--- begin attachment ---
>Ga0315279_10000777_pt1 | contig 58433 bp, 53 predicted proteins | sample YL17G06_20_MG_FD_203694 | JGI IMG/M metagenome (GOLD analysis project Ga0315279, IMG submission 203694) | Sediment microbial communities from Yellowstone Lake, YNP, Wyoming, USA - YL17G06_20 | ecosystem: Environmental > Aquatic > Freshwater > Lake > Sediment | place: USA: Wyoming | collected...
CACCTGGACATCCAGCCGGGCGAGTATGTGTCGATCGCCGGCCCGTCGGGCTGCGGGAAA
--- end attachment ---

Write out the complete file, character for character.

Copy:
>Ga0315279_10000777_pt1 | contig 58433 bp, 53 predicted proteins | sample YL17G06_20_MG_FD_203694 | JGI IMG/M metagenome (GOLD analysis project Ga0315279, IMG submission 203694) | Sediment microbial communities from Yellowstone Lake, YNP, Wyoming, USA - YL17G06_20 | ecosystem: Environmental > Aquatic > Freshwater > Lake > Sediment | place: USA: Wyoming | collected...
CACCTGGACATCCAGCCGGGCGAGTATGTGTCGATCGCCGGCCCGTCGGGCTGCGGGAAA